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Overclocking AMD's Phenom II X4 955

Guide: Overclocking AMD And Intel CPUs On A Budget

Following the same method used for overclocking the Phenom II X2 550, AMD's quad-core Phenom II X4 955 Black Edition was first set to 1.50 volts for the CPU core, 1.65 volts memory, and 1.45 volts for the memory controller. As soon as we began increasing its CPU core multiplier (“Adjust CPU Ratio” below) however, we found that the CPU cooler simply couldn’t keep up with four cores at full load and our selected voltage.

Stability tests with four threads of 64-bit Prime95 revealed that our system would crash at a CPU core temperature of 59° Celsius, as monitored by AMD OverDrive Utility. We knew that 1.50 volts would be almost ideal for our tests, if only the CPU cooler could keep up. So, rather than start from stock voltage and work our way up, we began with 1.50 volts and worked our way down, until the core no longer reached the offending temperature.

At 1.48 volts the CPU would reach 59° Celsius at a multiplier of 18x, resulting in a Prime95 program error (worker stopped for one core, or program thread). Choosing 1.46 volts allowed a 19x CPU multiplier before the same error occurred at the same temperature. At 1.45 volts (and a 19x CPU multiplier) the program would crash before reaching 59°, indicating more voltage would be required to operate at this speed.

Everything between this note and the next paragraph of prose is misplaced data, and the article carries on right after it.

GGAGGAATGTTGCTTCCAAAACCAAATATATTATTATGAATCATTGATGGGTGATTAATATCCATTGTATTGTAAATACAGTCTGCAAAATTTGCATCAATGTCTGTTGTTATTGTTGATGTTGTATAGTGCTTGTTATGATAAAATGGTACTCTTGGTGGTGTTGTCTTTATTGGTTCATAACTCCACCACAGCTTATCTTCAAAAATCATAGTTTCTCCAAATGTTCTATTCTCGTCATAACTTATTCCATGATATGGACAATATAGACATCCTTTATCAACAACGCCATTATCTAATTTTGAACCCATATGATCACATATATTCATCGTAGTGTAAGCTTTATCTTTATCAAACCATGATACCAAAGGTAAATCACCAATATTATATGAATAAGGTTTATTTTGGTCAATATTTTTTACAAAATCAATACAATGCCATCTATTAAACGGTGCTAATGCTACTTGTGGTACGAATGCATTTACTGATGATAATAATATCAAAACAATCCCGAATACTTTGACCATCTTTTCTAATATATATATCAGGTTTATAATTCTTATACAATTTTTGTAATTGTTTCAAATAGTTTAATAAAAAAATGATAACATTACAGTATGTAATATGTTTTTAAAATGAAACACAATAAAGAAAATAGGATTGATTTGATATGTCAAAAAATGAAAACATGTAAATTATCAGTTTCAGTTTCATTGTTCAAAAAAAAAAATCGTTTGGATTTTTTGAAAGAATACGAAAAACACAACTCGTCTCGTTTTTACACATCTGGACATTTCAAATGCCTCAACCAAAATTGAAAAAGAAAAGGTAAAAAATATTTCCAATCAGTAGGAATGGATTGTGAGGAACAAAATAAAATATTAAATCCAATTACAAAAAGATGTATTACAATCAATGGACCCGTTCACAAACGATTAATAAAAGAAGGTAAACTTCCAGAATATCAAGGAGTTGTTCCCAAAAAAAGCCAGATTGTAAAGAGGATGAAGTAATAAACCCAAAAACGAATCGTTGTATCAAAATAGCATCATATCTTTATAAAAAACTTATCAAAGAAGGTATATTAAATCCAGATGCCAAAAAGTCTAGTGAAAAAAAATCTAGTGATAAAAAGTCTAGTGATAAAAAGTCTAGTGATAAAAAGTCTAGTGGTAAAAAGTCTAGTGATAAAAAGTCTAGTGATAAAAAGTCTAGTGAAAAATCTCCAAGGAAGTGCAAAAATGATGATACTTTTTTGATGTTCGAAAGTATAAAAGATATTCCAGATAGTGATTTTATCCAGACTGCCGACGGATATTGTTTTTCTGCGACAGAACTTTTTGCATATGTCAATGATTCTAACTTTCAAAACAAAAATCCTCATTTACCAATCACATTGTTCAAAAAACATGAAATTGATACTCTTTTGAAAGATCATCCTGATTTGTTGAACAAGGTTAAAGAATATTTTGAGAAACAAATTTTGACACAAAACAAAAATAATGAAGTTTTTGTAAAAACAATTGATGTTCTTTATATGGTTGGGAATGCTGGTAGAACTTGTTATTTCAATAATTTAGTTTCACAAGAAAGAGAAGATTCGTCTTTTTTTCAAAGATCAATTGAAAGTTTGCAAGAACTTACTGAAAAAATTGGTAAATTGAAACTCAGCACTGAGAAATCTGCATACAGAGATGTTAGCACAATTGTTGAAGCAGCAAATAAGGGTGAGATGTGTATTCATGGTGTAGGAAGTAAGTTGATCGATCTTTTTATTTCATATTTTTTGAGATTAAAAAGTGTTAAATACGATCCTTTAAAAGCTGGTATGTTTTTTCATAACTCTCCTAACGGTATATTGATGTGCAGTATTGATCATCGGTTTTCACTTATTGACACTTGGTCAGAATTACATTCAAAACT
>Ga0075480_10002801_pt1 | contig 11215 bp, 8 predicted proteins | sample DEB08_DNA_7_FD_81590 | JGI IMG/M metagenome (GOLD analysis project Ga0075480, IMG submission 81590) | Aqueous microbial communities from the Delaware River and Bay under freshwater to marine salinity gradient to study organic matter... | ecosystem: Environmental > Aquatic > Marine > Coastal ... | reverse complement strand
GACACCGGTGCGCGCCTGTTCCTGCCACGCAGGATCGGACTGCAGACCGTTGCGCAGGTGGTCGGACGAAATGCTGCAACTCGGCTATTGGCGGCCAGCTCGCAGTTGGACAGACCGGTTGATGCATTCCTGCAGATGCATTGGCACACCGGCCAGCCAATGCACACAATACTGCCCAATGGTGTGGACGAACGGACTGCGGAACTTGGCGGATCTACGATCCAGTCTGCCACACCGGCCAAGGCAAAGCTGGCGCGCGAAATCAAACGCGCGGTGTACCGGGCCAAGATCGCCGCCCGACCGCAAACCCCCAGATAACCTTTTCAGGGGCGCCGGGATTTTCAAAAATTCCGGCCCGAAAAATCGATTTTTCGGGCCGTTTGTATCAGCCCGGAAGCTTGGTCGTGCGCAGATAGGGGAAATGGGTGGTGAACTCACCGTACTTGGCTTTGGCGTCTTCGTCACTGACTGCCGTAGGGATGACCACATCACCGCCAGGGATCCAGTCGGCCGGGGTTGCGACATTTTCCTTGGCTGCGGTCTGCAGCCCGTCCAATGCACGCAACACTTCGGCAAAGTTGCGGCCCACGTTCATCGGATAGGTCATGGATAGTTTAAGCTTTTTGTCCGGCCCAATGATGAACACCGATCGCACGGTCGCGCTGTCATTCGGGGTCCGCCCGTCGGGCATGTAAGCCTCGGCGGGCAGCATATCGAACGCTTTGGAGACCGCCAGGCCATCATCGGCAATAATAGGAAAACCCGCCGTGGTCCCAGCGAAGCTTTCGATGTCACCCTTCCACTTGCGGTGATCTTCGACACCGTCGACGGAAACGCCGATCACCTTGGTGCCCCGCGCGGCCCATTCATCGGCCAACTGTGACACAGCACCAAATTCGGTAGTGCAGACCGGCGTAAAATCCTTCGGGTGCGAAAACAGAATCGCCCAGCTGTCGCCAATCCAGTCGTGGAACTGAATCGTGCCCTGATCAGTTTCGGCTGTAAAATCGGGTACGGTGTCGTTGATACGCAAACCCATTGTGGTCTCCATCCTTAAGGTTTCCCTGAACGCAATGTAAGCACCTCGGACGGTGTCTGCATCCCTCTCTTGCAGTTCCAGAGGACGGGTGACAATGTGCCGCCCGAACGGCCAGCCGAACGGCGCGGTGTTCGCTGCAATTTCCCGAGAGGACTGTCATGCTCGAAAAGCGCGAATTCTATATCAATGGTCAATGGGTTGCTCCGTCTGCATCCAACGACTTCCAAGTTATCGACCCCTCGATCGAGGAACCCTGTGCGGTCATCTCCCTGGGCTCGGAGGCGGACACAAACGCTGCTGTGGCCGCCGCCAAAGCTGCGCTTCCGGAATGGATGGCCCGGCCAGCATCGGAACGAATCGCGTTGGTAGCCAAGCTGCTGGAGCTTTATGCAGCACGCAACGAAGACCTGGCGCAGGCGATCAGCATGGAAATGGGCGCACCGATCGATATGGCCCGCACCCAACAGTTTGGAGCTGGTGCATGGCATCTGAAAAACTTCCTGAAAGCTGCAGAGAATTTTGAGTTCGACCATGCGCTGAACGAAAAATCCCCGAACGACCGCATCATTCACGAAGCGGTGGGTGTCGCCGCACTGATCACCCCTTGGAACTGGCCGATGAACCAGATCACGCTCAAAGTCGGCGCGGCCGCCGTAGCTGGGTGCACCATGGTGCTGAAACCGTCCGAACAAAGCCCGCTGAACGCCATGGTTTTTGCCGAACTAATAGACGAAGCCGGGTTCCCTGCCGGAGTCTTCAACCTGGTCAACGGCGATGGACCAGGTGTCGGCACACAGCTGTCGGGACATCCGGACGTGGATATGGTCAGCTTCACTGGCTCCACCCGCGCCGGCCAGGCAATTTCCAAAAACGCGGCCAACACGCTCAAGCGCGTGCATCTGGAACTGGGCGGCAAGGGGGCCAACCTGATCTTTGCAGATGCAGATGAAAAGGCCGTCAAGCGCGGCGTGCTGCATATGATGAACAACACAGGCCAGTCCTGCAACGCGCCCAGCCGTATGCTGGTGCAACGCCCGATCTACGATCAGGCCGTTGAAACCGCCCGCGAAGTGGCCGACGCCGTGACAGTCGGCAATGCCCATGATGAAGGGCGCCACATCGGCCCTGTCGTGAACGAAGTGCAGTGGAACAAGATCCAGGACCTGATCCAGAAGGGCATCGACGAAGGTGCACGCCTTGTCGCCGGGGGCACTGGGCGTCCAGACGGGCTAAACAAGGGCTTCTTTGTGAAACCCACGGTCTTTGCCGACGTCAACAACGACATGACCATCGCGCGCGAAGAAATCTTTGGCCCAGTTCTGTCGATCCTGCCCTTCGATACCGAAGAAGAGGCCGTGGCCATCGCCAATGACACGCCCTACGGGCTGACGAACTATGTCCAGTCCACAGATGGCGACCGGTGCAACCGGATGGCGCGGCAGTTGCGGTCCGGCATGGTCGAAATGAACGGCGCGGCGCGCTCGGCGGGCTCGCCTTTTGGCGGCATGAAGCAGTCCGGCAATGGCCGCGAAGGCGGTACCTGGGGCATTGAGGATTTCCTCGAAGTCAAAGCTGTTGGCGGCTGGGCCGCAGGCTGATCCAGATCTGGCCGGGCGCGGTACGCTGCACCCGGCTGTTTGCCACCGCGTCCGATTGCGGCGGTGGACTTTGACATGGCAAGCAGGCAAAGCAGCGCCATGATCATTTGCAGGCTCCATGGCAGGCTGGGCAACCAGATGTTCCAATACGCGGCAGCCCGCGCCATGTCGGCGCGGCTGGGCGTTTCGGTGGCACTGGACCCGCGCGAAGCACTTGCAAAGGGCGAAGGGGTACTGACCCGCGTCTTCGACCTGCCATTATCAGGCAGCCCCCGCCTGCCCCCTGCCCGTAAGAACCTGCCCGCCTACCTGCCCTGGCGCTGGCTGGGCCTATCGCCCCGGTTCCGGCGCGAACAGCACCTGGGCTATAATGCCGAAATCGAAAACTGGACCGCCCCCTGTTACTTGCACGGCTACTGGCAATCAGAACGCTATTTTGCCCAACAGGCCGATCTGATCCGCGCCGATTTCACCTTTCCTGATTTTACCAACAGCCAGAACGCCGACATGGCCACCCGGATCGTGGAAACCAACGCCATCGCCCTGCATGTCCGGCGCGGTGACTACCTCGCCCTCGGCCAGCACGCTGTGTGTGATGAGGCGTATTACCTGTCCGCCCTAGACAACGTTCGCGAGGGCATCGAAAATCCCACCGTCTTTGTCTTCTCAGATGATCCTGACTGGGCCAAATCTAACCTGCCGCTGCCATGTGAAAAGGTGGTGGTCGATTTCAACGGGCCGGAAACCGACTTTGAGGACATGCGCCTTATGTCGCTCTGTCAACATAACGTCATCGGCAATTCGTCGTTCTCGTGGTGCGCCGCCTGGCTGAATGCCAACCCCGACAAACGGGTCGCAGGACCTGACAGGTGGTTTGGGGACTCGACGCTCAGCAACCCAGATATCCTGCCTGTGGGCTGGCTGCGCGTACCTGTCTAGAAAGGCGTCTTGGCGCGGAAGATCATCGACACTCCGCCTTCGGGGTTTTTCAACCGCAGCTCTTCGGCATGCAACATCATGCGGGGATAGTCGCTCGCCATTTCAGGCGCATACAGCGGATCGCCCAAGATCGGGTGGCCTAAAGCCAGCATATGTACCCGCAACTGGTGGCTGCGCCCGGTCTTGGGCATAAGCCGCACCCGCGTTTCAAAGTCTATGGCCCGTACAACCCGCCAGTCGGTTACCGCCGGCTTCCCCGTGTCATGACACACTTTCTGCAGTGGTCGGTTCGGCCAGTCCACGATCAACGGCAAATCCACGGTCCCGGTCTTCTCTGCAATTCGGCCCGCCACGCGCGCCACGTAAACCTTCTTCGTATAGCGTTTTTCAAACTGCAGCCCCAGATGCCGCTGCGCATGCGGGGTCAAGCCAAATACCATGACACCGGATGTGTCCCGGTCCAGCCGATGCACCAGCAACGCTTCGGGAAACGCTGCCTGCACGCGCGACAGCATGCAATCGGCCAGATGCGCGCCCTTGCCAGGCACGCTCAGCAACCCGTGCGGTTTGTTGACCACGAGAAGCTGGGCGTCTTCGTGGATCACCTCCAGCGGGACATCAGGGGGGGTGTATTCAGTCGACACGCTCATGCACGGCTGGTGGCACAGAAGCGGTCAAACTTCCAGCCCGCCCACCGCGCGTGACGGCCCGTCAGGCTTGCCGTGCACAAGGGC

But those voltage levels were achieved using the “CPU VDD Voltage” setting in BIOS, where the “not enough voltage” crash occurred due to voltage fluctuation under full load. Increasing the “CPU Voltage” in MSI's BIOS to 1.480 volts allowed the system to actually run at 1.456 volts under full load with a maximum CPU temperature of around 55°.

Stable at 19 x 200, CPU frequency could still be increased slightly via HT clock, labeled “Adjust CPU FSB Frequency” in the first BIOS screen shot above. Adjusting in increments of 2 MHz, the system was found stable at 202 MHz HT clock, but crashed after around 40 minutes at 204 MHz. 203 MHz allowed it to run without error at full load for several hours, yielding a final overclock of 3.85 GHz.

Peak temperature increased to 56.5° Celsius, barely shy of the 59° limit where heat would cause it to crash. It’s important to note that temperature has far less effect on stability at lower clock speeds, so that systems unable to obtain this relatively mild temperature will be limited in overclocking capability.

At DDR3-1624, our memory supported the same minimum latencies as previously found in the X2 550’s DDR3-1616 DRAM data rate.

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